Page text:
Step 72 involves connecting at least two electrical connector apparatuses 36 to the electrical connector tape 20 by inserting the stator pickoffs 38 into the connection slots 28 of the electrical connector tape 20. The electrical connector apparatuses 36 are inserted in such a way that the stator pickoffs 38 are in electrical contact with the flexible conductor strip 22. This electrical contact is maintained even as the stator pickoffs 38 are moved along the connection slot 28.
  • [0032]
    Step 74 involves sending an electrical signal from one of the electrical connector apparatuses across the electrical connector tape to another electrical connector apparatus. Since both electrical connector apparatuses 36 are in electrical contact with the flexible conductor strip, electrical signals can be sent across the electrical conductor strip 22 even when the electrical connector apparatuses 36 are moving along the connector slot 28.
  • [0033]
    While various embodiments of the invention have been particularly shown and described, it will be understood by those skilled in the art that various changes in form and details may be made therein without departing from the spirit and scope of the invention as defined by the appended claims.
  • [0034]
    For example, it should be understood that the tape 20 is capable of residing on a first structure and the electrical connector assembly 36 is capable of residing on a second structure which moves relative to the first structure. Either the first or the second structure may be movable relative to the ground. In some embodiments, both structures are movable relative to the ground.
  • [0035]
    Additionally, it should be understood that the tape 20 is shown in FIG. 1 and by way of example as bending so that the openings to the tracks face inward. Such an arrangement is well suited for an inner facing application (e.g., the tape 20 is installed on an inner surface of a cylinder). In such an arrangement, the electrical connector assembly 36 resides on a central member and faces the tape 20 (e.g., the electrical connector assembly 36 resides on the outer wall of the central member and the central member sits within the cylinder and rotates relative to the cylinder).
  • [0036]
    Alternatively, it should be understood that the tape 20 is capable of bending so that the openings to the tracks face outward. Such an arrangement is well suited for an outward facing application (e.g., the tape 20 is installed on an outer surface of a central cylinder). In such an arrangement, the electrical connector assembly 36 resides on a member that surrounds the central cylinder and faces the tape 20. Such arrangements as well as others are suitable for use by various embodiments of the invention.
Patent Citations
Cited PatentFiling datePublication dateApplicantTitle
US2856592 *May 1, 1956Oct 14, 1958Gen ElectricExtension wiring system
US3314038 *Mar 24, 1964Apr 11, 1967Rutten Donald ECollector ring construction
US4621777 *Dec 6, 1984Nov 11, 1986Oconnor LawrencePre-folded packaged tape for electrical conductors
US4861273 *Oct 13, 1987Aug 29, 1989Thomas Industries, Inc.Low-voltage miniature track lighting system
US5224138 *Jan 28, 1992Jun 29, 1993Kabushiki Kaisha ToshibaSlip ring device
US5295055 *Dec 16, 1992Mar 15, 1994Brock Allen LPortable electric cord lighting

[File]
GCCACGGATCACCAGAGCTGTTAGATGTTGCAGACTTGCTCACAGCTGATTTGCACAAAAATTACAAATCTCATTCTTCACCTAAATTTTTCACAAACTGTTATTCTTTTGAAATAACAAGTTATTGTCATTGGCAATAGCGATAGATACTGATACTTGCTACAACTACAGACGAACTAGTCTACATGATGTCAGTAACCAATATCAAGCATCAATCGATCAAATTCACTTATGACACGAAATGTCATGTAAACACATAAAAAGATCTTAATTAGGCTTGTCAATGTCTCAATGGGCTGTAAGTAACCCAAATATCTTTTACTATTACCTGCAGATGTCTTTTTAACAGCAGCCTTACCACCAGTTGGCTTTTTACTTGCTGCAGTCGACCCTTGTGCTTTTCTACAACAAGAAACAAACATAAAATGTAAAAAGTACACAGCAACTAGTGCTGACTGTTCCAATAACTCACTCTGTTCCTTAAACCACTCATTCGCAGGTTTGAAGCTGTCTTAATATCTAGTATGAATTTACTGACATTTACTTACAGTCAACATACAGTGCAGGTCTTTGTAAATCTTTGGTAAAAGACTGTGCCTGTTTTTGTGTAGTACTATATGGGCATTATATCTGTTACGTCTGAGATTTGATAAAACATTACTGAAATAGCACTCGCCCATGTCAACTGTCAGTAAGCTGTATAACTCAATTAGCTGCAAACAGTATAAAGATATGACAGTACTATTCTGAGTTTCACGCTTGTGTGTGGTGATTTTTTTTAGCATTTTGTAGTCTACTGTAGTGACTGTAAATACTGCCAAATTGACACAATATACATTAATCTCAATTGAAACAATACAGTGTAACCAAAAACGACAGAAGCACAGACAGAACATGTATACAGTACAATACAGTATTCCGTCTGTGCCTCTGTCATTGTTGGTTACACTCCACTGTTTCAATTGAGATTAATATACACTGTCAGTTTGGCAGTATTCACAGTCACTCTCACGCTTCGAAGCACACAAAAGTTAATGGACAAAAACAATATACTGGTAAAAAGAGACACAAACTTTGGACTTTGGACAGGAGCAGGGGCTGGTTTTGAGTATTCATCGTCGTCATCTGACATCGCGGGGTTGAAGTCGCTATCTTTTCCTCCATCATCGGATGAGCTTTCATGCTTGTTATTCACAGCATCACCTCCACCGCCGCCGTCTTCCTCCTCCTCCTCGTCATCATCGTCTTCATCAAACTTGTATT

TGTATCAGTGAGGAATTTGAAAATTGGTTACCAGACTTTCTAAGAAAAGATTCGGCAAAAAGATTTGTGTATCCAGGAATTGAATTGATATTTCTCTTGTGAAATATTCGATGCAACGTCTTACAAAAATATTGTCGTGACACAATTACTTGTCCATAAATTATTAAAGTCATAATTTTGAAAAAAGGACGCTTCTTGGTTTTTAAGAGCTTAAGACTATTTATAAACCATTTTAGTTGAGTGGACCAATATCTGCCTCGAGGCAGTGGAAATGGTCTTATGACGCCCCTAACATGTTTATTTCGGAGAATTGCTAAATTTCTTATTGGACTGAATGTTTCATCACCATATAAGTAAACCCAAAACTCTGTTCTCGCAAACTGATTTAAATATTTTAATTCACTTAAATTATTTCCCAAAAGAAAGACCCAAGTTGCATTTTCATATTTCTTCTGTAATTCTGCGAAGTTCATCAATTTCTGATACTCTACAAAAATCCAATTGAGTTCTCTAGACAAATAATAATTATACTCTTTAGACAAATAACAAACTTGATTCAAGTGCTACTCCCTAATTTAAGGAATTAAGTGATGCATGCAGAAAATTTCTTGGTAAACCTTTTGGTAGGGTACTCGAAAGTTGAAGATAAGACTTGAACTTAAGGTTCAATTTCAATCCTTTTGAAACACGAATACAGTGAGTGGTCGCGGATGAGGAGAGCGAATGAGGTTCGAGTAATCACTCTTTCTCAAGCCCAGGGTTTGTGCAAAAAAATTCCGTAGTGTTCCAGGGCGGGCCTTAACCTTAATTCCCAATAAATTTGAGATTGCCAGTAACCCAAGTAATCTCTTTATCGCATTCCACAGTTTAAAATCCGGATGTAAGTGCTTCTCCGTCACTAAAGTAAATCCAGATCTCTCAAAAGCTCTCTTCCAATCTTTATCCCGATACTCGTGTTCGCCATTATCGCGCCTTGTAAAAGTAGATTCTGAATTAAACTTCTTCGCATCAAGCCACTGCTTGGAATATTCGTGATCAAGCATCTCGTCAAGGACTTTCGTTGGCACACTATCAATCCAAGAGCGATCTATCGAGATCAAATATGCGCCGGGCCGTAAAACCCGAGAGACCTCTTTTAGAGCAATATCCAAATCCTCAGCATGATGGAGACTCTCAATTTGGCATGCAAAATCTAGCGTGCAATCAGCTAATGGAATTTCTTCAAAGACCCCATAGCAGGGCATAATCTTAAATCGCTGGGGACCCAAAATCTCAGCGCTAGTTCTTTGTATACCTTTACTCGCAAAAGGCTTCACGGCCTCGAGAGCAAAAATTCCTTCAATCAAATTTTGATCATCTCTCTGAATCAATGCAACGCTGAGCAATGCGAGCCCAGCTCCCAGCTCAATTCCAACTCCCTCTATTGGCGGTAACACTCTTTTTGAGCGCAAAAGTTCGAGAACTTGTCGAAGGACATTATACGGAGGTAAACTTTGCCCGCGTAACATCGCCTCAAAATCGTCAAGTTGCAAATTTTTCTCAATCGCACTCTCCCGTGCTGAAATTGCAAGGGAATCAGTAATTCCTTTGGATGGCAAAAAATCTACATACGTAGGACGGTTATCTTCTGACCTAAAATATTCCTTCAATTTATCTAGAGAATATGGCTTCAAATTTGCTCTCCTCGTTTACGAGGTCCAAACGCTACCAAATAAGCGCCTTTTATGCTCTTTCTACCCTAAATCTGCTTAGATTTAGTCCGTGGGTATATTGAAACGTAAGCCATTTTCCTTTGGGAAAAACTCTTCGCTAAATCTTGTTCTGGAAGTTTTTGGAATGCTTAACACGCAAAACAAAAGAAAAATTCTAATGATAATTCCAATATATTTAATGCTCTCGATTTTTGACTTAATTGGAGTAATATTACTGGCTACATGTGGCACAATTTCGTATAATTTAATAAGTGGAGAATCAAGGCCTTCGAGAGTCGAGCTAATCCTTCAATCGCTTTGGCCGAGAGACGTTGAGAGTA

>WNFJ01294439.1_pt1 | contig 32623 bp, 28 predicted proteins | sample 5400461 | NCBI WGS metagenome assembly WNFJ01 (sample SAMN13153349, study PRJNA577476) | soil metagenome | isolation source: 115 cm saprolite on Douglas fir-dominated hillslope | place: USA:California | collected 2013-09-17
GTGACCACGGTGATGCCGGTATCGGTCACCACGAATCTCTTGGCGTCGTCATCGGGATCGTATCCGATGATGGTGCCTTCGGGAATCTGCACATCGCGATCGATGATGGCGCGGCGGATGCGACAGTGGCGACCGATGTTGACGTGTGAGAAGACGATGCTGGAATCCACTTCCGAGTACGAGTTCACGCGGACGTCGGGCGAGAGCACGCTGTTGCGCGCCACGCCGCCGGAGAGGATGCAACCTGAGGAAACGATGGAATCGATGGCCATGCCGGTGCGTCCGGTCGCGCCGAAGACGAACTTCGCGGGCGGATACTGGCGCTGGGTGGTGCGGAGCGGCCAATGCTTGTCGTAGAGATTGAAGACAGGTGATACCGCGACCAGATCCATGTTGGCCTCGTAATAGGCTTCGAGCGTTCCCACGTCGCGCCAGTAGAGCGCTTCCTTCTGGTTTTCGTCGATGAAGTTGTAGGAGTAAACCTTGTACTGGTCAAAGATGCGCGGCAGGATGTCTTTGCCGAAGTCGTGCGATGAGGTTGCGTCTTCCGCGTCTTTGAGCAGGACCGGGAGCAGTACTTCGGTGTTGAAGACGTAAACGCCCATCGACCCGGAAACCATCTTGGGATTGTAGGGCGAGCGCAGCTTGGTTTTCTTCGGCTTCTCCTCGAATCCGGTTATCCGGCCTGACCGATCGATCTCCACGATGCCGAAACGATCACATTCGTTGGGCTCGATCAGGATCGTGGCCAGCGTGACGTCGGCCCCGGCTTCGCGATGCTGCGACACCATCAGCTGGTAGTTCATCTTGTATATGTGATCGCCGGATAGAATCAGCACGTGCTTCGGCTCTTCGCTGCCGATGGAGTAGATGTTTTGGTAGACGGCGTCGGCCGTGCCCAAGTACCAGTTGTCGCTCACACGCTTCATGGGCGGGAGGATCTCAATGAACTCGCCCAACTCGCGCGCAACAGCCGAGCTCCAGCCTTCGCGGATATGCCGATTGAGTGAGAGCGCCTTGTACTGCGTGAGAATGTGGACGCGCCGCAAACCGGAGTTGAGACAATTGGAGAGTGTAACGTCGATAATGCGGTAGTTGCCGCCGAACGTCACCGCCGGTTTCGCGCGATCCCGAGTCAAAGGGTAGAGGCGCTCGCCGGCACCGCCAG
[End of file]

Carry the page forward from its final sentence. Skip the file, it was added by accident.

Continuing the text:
US5461482 *Apr 30, 1993Oct 24, 1995Hewlett-Packard CompanyElectrical interconnect system for a printer
US5618192 *Mar 29, 1995Apr 8, 1997Mass International Pty. Ltd.Flexible conductive track
US5734218 *May 13, 1996Mar 31, 1998Litton Systems, Inc.Electrical slip ring and method of manufacturing same
US5745976 *May 13, 1996May 5, 1998Litton Systems Inc.Method of manufacturing an electrical slip ring base
US5746606 *Sep 30, 1996May 5, 1998Hughes ElectronicsSpring loaded contact device and rotary connector
US5772315 *Oct 22, 1997Jun 30, 1998Shen; Wei-HongLamp track clamp structure
US5876862 *Feb 23, 1996Mar 2, 1999Mabuchi Motor Co., Ltd.Sliding contact material, clad compoosite material, commutator employing said material and direct current motor employing said commutator
US6059582 *Jul 20, 1998May 9, 2000W.A.C. LightingAdaptor box for mounting fixture to low voltage track
US6716042 *Jul 5, 2002Apr 6, 2004Michael LinTrack system of projector lamp and electrical connection device assembly thereof
US6739740 *Jan 27, 2003May 25, 2004Lee D. FeldmanChannel slot cover for track lighting
US6991468 *Nov 5, 2004Jan 31, 2006The United States Of America As Represented By The Secretary Of The NavyFolded foil and metal fiber braid electrical current collector brush
US7092257 *May 2, 2003Aug 15, 2006Bruck Lighting System, Inc.Bendable low voltage contact rail for track lighting systems
US7137727 *Mar 3, 2003Nov 21, 2006Litesnow LlcElectrical track lighting system
US7237932 *Oct 18, 2004Jul 3, 2007American Superlite, Inc.Vehicle and trailer lighting system
US20020171313 *May 16, 2001Nov 21, 2002Queener David PaulSlip ring and method of manufacturing slip ring
US20060012977 *Jul 2, 2004Jan 19, 2006Litesnow LlcSlatwall lighting system
Classifications
U.S. Classification439/11
International ClassificationH01R39/00
Cooperative ClassificationH01R39/10, H01R43/10
European ClassificationH01R39/10, H01R43/10
Legal Events
DateCodeEventDescription
Apr 2, 2008ASAssignment
Owner name: TEXTRON SYSTEMS CORPORATION, MASSACHUSETTS
Free format text: ASSIGNMENT OF ASSIGNORS INTEREST;ASSIGNOR:JORGENSEN, GLEN H.;REEL/FRAME:020743/0249
Effective date: 20080310
Dec 22, 2009CCCertificate of correction
Mar 14, 2013FPAYFee payment
Year of fee payment: 4